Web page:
now surrounds its high seat is dim, and the image always looks mysterious.
The white elephant of Siam, the national symbol, the device of the nationa s flag, the creature of legend, the emblem of an order of chivalry, the animal whose possession is the sign of kingship, the beast which, if there are enough of him in the palace, can confer upon His Majesty of Siam the title most popular in his dominionsa a Lord of White Elephants a a does he really exist or is he a romance ? Seek out his stable, his very ordinary stall, in the palace precincts, and you shall see him, a tuskless male, 22 years old, an elephant whose skin has not that bluish-slate tinge of other elephants, with whitish eyes, whitish nails to his feet, white fringes to his ears, white at the base of the trunk, and all his general colour with an undertone in white, in short, an elephant distinctively white, the white elephant of Siam*. Shackleda for his temper is royally irritablea and in constant movement, thereby betraying for all his whiteness the never-still habit of his kinsfolk, the common elephants, he stands on a low platform of heavy teak timbers, fixes you with his little white eye, and, yes, he bends his knee and dips that great body. He is the Royal White Elephant of Siam, and he has bowed to you. Never again, nor anywhere in the world will you receive for the first time this salutation. It is curious, and it is sad, to hear that some Siamese think that the semi-veneration in which this strange creature is held renders their nation ridiculous amongst nations that reck not of white elephants at all, and of symbols very little. But they are wrong. The white elephant can point to wolves of to-day at Romea s Capitol, to lions of yesterday in Englanda s Tower of London, and plead, we will hope not in vain, that he still holds the confidence of his people and the interest of the stranger.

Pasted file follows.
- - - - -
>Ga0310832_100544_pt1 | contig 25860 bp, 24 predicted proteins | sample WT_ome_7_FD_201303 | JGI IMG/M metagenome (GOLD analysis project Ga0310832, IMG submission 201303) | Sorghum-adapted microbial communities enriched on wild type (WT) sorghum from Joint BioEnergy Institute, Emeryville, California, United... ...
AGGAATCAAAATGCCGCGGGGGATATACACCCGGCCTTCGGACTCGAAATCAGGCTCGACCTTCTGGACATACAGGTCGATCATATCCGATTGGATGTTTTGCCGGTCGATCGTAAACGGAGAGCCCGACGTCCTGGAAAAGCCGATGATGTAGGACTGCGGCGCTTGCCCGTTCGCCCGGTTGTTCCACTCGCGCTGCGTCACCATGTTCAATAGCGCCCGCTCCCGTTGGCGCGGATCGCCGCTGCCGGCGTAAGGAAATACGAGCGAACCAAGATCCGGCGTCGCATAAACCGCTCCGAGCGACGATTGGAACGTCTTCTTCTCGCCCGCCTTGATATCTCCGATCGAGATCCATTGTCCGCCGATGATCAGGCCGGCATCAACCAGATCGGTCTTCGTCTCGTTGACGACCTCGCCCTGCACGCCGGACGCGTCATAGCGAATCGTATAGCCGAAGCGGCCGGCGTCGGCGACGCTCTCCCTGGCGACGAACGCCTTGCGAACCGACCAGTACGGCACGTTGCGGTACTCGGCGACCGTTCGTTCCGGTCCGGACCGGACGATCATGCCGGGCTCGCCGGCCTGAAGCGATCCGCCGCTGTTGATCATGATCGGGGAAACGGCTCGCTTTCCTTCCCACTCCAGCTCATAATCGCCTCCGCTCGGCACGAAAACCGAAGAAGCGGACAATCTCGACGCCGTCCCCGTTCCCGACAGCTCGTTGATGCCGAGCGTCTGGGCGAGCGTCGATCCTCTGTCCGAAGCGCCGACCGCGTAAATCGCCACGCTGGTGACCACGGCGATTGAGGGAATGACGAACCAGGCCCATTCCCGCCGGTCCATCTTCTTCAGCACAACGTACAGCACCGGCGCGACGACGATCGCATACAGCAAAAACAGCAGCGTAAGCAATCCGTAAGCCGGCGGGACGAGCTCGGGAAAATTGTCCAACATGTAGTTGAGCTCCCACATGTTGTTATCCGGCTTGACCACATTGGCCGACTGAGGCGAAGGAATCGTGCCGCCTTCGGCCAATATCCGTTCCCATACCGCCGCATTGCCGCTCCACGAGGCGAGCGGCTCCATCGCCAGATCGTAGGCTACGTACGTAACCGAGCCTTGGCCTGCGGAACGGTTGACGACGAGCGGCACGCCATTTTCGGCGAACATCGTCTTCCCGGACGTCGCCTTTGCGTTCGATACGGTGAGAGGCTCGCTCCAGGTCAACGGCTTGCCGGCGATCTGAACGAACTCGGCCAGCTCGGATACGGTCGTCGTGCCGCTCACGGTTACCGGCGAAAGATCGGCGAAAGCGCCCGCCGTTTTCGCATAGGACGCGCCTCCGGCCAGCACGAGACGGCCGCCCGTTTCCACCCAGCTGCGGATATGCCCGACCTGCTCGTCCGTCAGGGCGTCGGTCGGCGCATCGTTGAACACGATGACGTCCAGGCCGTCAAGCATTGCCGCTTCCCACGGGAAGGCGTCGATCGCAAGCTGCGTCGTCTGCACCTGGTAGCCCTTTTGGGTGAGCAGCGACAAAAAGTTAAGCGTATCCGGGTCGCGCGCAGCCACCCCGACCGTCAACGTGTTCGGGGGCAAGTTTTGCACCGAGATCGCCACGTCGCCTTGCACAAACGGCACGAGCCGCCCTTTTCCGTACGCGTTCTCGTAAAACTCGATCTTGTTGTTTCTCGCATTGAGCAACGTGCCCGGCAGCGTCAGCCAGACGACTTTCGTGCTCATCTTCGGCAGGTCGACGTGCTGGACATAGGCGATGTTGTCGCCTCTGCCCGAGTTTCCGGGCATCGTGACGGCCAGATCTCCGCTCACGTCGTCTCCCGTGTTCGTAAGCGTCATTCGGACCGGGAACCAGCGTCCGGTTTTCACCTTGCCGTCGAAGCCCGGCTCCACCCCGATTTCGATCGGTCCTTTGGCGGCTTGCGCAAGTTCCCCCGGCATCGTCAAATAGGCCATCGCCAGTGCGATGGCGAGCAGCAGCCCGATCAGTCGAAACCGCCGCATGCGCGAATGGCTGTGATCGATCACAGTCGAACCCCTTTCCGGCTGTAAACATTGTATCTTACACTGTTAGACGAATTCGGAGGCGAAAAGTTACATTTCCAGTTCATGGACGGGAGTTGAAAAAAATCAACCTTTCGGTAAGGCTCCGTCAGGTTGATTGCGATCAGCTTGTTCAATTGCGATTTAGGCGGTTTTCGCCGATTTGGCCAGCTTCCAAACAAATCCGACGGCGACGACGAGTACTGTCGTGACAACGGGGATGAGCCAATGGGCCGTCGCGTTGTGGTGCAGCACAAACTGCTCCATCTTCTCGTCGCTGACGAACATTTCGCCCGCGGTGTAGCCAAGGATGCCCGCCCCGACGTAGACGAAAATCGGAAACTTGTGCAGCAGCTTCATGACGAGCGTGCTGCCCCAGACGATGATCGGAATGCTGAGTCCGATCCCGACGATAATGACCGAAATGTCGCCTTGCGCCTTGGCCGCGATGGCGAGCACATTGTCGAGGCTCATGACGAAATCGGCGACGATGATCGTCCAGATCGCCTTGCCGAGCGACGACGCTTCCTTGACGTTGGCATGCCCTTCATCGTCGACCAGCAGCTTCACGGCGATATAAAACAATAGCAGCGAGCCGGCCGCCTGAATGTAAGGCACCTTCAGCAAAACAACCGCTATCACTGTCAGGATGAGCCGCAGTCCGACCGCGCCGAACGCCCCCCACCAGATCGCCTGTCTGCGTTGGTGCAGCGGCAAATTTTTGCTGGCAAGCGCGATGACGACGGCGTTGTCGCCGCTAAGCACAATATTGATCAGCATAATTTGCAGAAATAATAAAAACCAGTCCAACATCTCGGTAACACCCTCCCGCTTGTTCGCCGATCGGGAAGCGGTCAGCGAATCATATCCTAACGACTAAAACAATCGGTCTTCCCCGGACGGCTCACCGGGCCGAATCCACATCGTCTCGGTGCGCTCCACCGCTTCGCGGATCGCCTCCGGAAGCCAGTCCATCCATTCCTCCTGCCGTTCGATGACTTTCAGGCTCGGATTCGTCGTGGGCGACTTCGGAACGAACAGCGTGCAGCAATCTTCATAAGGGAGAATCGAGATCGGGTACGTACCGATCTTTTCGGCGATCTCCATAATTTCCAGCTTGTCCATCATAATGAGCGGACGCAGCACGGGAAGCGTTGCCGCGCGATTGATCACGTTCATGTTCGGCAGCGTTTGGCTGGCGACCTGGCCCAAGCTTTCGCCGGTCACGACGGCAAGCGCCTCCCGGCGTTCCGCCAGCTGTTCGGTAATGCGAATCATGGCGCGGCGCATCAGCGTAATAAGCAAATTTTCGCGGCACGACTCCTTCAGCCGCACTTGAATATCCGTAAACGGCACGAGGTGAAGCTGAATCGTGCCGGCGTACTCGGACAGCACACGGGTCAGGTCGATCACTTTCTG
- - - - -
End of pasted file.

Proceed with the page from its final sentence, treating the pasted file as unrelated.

The Throne Hall.
This may be called the finest European building east of Constantinople. The long, broad, and beautiful avenue called the Raja Damnoen
Photo. Siamese State Railways.
Raja Damnoen Avenue, Bangkok.
leads up to it and gardens surround it. In the avenue is the equestrian statue of the late King Chulalongkorn. The building, of enormous weight in stone and marble, floats now on caissons of cement, for it was too heavy for the deep alluvial of Bangkoka s plain. From its lantern the best view of Bangkok may be seen. The throne, under a nine-tier umbrella, is in the centre of the building, and in front of it stands a device in mother-of-pearl, setting forth the ancient Sanskrit protective sign, the sign from the forehead of Buddha. The Buddha himself, in what seems to be a massive gold image but is really a picture, is throned high up at the end of the Throne Hall, and dominates all the building. The pictured scene beneath him represents the fourth Kinga King Mongkut, or Rama IV as he is now to be designateda announcing toleration of all religions. The other five scenes in the hall represent the first King of the present dynasty returning from a successful military expedition to Cambodia and assuming the kingship at the request of the people, the second King building Wat Chang, the third King building a fort, the King Chulalonkorn freeing debt slaves, and the coronation of the present King. The interior of the Throne Hall can only be seen if a permit is granted.